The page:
Hotspot Dublin, Ireland

March 15, 2009|By Liz Atwood

Everyone and every place is Irish on St. Patrick's Day, but to experience the authentic Ireland all year-round, you need to visit Dublin. The Irish capital, home to James Joyce, George Bernard Shaw and U2's Bono, began more than 1,000 years ago as a Viking village. Today, it is a diverse city in the heart of a metropolitan area of more than 1 million people. Here are five places not to miss on a visit to the Emerald Isle's largest city:


Dublin Castle : Here on a ridge at the junction of the River Liffey and its tributary Poddle, Dublin was born. The city is named after a black pool that was where the castle garden is today. Visitors can see a portion of a Viking fortress that once stood on the site.


Book of Kells : Considered Ireland's most important national treasure, the beautiful illuminated Latin manuscript contains the four gospels transcribed by Celtic monks about A.D. 800. Today the book is housed in the Trinity College library.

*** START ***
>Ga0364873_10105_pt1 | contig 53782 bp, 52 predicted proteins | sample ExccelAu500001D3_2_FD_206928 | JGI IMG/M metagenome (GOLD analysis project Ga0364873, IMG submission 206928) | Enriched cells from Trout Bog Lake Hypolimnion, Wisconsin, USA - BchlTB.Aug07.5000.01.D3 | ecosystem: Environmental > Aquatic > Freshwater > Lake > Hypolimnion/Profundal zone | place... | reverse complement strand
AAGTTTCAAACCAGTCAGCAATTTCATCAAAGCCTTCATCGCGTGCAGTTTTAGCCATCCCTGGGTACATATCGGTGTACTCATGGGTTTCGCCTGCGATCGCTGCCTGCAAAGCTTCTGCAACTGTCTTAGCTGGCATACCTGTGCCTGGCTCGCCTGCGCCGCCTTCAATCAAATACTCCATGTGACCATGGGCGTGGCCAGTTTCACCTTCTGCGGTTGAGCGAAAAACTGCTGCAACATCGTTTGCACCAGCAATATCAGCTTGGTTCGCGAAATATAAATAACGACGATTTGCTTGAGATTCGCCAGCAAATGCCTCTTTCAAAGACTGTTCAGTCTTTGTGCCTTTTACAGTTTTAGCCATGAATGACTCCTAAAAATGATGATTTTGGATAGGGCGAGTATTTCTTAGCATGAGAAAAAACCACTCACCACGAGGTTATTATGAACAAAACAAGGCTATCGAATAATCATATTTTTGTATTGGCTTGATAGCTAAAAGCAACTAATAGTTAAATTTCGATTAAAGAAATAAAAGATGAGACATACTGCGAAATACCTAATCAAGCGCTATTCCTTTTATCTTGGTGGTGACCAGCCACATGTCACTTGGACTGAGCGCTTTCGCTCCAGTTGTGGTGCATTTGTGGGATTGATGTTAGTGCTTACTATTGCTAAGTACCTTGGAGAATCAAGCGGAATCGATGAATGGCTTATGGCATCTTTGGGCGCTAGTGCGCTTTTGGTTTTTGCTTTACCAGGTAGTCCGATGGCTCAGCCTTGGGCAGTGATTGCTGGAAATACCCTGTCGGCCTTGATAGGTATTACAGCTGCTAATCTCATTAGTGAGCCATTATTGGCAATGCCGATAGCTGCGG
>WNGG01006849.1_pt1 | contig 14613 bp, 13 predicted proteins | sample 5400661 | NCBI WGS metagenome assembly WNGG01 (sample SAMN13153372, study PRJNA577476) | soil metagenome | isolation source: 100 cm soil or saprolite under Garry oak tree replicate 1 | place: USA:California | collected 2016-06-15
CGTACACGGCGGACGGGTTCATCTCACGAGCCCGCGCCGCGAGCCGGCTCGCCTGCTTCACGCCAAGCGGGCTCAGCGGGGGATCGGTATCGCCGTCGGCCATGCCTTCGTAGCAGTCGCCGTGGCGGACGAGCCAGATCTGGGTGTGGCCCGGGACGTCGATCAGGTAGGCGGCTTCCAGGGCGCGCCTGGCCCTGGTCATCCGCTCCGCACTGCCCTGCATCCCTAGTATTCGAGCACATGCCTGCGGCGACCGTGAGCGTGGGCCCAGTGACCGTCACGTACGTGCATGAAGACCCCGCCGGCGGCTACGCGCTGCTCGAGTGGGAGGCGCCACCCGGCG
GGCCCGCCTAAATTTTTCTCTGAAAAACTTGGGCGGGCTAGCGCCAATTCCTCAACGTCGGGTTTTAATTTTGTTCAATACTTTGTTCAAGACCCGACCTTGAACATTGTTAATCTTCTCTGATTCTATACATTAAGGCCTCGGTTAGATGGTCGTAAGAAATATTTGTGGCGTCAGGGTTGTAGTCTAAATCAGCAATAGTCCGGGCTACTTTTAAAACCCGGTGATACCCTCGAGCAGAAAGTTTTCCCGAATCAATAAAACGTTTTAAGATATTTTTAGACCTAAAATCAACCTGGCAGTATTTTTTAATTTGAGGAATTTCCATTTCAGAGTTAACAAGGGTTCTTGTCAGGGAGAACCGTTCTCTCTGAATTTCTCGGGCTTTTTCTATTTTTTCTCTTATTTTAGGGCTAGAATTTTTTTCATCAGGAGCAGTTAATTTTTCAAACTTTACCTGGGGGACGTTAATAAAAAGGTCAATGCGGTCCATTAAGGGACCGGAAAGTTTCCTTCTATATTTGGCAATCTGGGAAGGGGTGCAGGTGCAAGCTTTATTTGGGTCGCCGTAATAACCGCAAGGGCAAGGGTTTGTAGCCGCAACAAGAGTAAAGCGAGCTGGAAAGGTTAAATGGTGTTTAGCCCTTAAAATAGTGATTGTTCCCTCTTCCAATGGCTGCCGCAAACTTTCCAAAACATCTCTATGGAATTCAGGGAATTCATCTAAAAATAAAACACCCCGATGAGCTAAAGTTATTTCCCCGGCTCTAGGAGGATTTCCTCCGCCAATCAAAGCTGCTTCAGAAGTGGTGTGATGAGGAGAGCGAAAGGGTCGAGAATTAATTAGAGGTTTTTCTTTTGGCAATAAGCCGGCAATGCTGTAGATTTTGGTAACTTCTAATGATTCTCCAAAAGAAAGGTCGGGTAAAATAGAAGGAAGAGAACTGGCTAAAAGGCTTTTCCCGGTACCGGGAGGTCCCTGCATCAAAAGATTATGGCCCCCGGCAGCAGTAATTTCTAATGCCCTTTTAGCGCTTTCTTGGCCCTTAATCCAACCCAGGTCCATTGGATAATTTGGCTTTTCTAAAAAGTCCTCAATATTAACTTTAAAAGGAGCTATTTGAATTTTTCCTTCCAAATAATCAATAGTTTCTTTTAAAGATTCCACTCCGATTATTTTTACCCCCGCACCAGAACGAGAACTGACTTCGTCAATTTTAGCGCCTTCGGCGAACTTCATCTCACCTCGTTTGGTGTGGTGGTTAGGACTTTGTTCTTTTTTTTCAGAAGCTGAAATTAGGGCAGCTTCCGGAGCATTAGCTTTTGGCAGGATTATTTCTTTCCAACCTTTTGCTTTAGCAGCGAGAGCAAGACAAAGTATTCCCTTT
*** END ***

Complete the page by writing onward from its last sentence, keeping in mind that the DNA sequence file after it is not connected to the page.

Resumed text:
Christ Church Cathedral : Dublin's oldest building is the mother church of the dioceses of Dublin and Glendalough in the Church of Ireland. The cathedral was founded in 1030 by Sitriuc, king of the Dublin Norsemen. An exhibition at the church reflects 1,000 years of history, architecture and worship in Ireland.


St. Stephen's Green : Probably Ireland's best-known Victorian public park, this 9-hectare refuge from the city bustle has tree-lined walks, shrubberies, colorful flower beds and an ornamental lake. There are lunchtime concerts in the summer.


The Old Jameson Distillery : No visit to Dublin would be complete without a closer inspection of its famous Irish whiskey. The Old Jameson Distillery shows you how three simple ingredients - water, barley and yeast - are transformed into the smooth golden spirit. Visitors are rewarded with a Jameson signature drink at the end of the tour.

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